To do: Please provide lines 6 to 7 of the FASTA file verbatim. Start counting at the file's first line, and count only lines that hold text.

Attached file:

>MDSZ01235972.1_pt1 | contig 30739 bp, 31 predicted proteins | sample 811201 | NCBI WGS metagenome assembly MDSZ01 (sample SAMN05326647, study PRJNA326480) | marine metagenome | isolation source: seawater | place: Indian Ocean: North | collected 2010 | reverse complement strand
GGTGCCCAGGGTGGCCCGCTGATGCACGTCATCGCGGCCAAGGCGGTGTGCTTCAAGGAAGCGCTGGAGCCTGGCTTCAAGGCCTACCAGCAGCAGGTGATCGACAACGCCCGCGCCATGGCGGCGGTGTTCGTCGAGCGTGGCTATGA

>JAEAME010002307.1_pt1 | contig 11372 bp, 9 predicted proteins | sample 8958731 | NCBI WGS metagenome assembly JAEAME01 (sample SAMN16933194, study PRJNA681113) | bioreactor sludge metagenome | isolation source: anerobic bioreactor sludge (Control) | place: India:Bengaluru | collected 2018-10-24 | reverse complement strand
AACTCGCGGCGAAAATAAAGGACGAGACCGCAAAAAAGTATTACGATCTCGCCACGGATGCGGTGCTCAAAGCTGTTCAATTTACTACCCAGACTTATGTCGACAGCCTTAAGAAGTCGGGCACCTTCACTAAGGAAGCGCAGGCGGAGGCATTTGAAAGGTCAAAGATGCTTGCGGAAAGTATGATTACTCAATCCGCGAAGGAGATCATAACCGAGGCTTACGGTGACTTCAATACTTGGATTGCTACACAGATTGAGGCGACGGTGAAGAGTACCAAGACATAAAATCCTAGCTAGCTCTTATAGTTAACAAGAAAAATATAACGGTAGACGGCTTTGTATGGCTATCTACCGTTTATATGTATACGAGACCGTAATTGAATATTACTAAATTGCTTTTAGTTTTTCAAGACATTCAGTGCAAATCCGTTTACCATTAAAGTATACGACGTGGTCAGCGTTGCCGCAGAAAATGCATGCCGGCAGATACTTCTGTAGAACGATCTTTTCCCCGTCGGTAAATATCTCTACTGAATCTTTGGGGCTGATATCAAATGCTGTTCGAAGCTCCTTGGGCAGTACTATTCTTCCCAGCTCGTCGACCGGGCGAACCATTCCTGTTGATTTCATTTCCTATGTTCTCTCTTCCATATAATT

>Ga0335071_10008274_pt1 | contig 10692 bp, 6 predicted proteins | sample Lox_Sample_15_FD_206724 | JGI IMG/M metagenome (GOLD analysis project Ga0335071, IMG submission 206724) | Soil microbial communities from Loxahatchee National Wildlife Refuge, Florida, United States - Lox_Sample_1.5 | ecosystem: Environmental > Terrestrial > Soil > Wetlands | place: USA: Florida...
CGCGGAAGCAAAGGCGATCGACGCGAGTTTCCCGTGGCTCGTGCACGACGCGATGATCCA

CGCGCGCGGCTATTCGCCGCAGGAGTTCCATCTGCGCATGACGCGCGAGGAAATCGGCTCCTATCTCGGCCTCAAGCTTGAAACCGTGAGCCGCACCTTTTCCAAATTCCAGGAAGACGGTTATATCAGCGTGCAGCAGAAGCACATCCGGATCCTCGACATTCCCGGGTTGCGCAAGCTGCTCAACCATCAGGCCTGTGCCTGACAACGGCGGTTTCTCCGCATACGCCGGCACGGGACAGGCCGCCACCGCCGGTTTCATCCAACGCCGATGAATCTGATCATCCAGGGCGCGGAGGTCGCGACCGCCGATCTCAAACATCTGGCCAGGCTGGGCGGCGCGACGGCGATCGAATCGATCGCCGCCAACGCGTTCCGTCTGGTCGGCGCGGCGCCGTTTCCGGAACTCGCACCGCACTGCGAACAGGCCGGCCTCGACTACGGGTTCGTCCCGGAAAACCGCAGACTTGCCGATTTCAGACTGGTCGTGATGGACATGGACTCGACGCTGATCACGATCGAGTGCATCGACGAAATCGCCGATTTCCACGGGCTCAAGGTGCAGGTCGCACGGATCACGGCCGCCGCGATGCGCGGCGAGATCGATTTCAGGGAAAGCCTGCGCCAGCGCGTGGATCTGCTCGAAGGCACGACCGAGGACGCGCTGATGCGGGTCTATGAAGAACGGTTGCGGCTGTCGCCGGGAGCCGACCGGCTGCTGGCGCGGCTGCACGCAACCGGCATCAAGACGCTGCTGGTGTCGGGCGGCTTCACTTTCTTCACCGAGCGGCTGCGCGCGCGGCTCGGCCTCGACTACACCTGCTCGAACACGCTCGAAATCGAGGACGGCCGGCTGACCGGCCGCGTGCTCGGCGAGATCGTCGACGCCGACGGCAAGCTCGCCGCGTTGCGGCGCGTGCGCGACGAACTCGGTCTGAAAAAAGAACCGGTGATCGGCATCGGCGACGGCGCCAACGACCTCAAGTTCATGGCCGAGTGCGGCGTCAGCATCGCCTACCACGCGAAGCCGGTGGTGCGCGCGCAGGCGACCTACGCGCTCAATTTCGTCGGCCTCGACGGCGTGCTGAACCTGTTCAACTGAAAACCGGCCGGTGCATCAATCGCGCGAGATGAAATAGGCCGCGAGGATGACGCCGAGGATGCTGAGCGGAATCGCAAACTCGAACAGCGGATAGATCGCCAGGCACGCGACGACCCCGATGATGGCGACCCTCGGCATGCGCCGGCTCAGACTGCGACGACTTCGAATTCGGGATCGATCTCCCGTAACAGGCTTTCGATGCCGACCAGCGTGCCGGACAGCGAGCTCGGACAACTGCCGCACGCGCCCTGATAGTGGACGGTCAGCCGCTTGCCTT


CGCGGAAGCAAAGGCGATCGACGCGAGTTTCCCGTGGCTCGTGCACGACGCGATGATCCA

CGCGCGCGGCTATTCGCCGCAGGAGTTCCATCTGCGCATGACGCGCGAGGAAATCGGCTCCTATCTCGGCCTCAAGCTTGAAACCGTGAGCCGCACCTTTTCCAAATTCCAGGAAGACGGTTATATCAGCGTGCAGCAGAAGCACATCCGGATCCTCGACATTCCCGGGTTGCGCAAGCTGCTCAACCATCAGGCCTGTGCCTGACAACGGCGGTTTCTCCGCATACGCCGGCACGGGACAGGCCGCCACCGCCGGTTTCATCCAACGCCGATGAATCTGATCATCCAGGGCGCGGAGGTCGCGACCGCCGATCTCAAACATCTGGCCAGGCTGGGCGGCGCGACGGCGATCGAATCGATCGCCGCCAACGCGTTCCGTCTGGTCGGCGCGGCGCCGTTTCCGGAACTCGCACCGCACTGCGAACAGGCCGGCCTCGACTACGGGTTCGTCCCGGAAAACCGCAGACTTGCCGATTTCAGACTGGTCGTGATGGACATGGACTCGACGCTGATCACGATCGAGTGCATCGACGAAATCGCCGATTTCCACGGGCTCAAGGTGCAGGTCGCACGGATCACGGCCGCCGCGATGCGCGGCGAGATCGATTTCAGGGAAAGCCTGCGCCAGCGCGTGGATCTGCTCGAAGGCACGACCGAGGACGCGCTGATGCGGGTCTATGAAGAACGGTTGCGGCTGTCGCCGGGAGCCGACCGGCTGCTGGCGCGGCTGCACGCAACCGGCATCAAGACGCTGCTGGTGTCGGGCGGCTTCACTTTCTTCACCGAGCGGCTGCGCGCGCGGCTCGGCCTCGACTACACCTGCTCGAACACGCTCGAAATCGAGGACGGCCGGCTGACCGGCCGCGTGCTCGGCGAGATCGTCGACGCCGACGGCAAGCTCGCCGCGTTGCGGCGCGTGCGCGACGAACTCGGTCTGAAAAAAGAACCGGTGATCGGCATCGGCGACGGCGCCAACGACCTCAAGTTCATGGCCGAGTGCGGCGTCAGCATCGCCTACCACGCGAAGCCGGTGGTGCGCGCGCAGGCGACCTACGCGCTCAATTTCGTCGGCCTCGACGGCGTGCTGAACCTGTTCAACTGAAAACCGGCCGGTGCATCAATCGCGCGAGATGAAATAGGCCGCGAGGATGACGCCGAGGATGCTGAGCGGAATCGCAAACTCGAACAGCGGATAGATCGCCAGGCACGCGACGACCCCGATGATGGCGACCCTCGGCATGCGCCGGCTCAGACTGCGACGACTTCGAATTCGGGATCGATCTCCCGTAACAGGCTTTCGATGCCGACCAGCGTGCCGGACAGCGAGCTCGGACAACTGCCGCACGCGCCCTGATAGTGGACGGTCAGCCGCTTGCCTT